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Flower Arranging: Introduction

how to arrange fresh cut flowers for different occasions.

introduction

   

 
 
 
Flower Arranging
 
Arranging flowers gives you a chance to participate in an art activity, to express yourself creatively, and to make
your home or room more livable and attractive.
 
You make a flower arrangement whenever you place selected flowers and foliages into a container according to
plan or design. Roses casually placed in a vase are attractive because of their beautiful color and shape. These
same roses are even more appealing when arranged in a stylish way.
 
Most flower arrangements are made for a certain purpose or place. An arrangement for the dining table, for
example, should be of a size, color, and shape that will harmonize with the table setting. Besides being beautiful
and suitable for the occasion or place, a good flower arrangement should be expressive of some theme or idea
and of your own personality.
 
As a flower arranger you are participating in an art form. The chief difference between flower arranging and the
other arts is the medium. Our medium is plant material. What paint is to the painter and clay is to the potter,
flowers and foliages are to us. Our medium is alive and will die quickly unless given proper care.
 
 
In Selecting Your Plant Materials, you must consider their color, shape, texture, size, space, and expressiveness.
These are the visual characteristics or design elements of all objects. For example, a rose could be described in
this way: yellow with green leaves and stem; round and halfway open with spaces between the petals; 3 inches
wide and 2 inches deep; straight stem 12 inches long; velvety texture; and expressive of your best wishes on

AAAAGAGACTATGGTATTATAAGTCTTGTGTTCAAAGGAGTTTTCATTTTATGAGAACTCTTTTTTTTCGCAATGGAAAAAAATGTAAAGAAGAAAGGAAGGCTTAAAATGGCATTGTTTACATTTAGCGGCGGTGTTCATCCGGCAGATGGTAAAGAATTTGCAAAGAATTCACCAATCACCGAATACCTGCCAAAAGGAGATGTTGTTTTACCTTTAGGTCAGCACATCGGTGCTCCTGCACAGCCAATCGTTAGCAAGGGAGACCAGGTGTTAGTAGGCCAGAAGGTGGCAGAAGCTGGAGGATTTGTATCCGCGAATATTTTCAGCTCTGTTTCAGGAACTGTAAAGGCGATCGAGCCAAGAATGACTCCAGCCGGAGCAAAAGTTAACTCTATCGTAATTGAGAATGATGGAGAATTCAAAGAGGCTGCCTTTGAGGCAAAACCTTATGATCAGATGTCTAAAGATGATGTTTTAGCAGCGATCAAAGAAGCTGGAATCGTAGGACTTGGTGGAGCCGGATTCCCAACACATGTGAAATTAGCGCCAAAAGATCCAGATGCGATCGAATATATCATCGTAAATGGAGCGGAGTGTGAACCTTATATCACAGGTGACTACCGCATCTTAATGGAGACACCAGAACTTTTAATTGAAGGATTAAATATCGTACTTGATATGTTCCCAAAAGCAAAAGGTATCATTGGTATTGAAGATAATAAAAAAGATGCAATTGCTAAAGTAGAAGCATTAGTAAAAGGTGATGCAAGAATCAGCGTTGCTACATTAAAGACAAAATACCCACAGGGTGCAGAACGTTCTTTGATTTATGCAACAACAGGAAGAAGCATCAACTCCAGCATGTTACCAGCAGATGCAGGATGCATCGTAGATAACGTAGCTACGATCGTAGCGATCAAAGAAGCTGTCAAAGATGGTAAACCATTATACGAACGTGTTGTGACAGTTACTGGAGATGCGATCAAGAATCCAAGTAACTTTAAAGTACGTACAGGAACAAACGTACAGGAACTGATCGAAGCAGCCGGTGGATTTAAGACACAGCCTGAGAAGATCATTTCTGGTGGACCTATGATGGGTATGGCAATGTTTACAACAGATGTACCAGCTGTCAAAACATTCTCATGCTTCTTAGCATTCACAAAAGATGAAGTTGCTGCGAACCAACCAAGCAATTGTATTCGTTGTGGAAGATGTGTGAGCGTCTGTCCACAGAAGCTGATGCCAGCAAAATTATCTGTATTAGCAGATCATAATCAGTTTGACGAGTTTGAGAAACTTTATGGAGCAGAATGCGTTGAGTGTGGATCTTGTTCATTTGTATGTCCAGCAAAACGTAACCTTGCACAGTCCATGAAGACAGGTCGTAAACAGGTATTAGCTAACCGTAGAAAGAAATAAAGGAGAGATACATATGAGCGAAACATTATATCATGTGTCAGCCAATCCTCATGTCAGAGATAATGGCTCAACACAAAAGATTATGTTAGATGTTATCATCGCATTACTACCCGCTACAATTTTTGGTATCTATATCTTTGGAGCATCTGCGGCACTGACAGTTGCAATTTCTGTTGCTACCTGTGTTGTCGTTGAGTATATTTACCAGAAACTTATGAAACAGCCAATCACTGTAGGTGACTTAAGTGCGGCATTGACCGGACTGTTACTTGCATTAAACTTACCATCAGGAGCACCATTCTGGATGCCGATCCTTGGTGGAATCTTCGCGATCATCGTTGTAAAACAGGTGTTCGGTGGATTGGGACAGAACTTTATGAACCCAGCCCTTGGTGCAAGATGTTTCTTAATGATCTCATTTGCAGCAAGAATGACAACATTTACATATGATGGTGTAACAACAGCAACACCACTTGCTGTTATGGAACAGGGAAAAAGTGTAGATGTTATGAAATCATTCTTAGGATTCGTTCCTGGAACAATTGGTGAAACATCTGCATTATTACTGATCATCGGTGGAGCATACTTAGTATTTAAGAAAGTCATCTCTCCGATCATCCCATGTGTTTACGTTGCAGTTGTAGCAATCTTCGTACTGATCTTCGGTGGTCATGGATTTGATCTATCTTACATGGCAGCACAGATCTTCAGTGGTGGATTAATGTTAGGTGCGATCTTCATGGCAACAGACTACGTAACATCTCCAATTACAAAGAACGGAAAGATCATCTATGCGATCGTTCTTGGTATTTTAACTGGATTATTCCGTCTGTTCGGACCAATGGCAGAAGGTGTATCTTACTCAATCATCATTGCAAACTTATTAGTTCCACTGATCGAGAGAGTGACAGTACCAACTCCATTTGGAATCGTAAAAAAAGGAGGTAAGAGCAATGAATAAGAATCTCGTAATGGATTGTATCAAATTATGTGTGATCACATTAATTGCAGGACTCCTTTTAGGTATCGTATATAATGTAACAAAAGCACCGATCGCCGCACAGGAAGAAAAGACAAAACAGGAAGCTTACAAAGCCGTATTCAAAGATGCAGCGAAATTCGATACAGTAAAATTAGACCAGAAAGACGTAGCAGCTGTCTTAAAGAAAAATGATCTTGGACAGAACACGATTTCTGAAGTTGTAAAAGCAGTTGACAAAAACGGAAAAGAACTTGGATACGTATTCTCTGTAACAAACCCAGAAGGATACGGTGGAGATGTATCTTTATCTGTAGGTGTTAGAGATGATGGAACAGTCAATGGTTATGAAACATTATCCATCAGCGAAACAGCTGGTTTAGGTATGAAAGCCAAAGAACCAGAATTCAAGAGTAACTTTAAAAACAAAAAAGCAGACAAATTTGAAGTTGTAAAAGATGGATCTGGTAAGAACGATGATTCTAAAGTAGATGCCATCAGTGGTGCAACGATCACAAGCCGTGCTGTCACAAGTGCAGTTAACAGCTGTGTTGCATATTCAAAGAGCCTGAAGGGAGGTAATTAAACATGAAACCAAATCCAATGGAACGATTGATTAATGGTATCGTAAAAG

your mother's birthday.
 
Next you must decide on the style or design for arranging your plant material. Three general styles—Line
Arrangements, Mass Arrangements, and Line-Mass Arrangements—are in use today. In selecting a style, consider
the place where the arrangement will be used or the occasion for its use. The shape of the container may give
you ideas. Your greatest inspiration, however, should come from the plant material itself. Let its shape, the way
it grows, or the combination you choose suggest the right way to use it.
 
There is no end to the many possible variations of the three basic styles of flower arranging. Look for ideas in
books, magazines, flower shows, florists' windows, and arrangements made by your friends. Then use your own
imagination to create new arrangements that will express your ideas and personality.
 
As you finish your arrangement, take a critical look at it, where you will find some of the questions you may
ask—and answer. If you are pleased with it, you will want to know why. If something seems not quite right, you
will want to know what is wrong and how to correct it. To help answer the why, what, and how, study the
principles underlying the art of flower arranging. In your next arrangement begin to make these principles work
for you.
 
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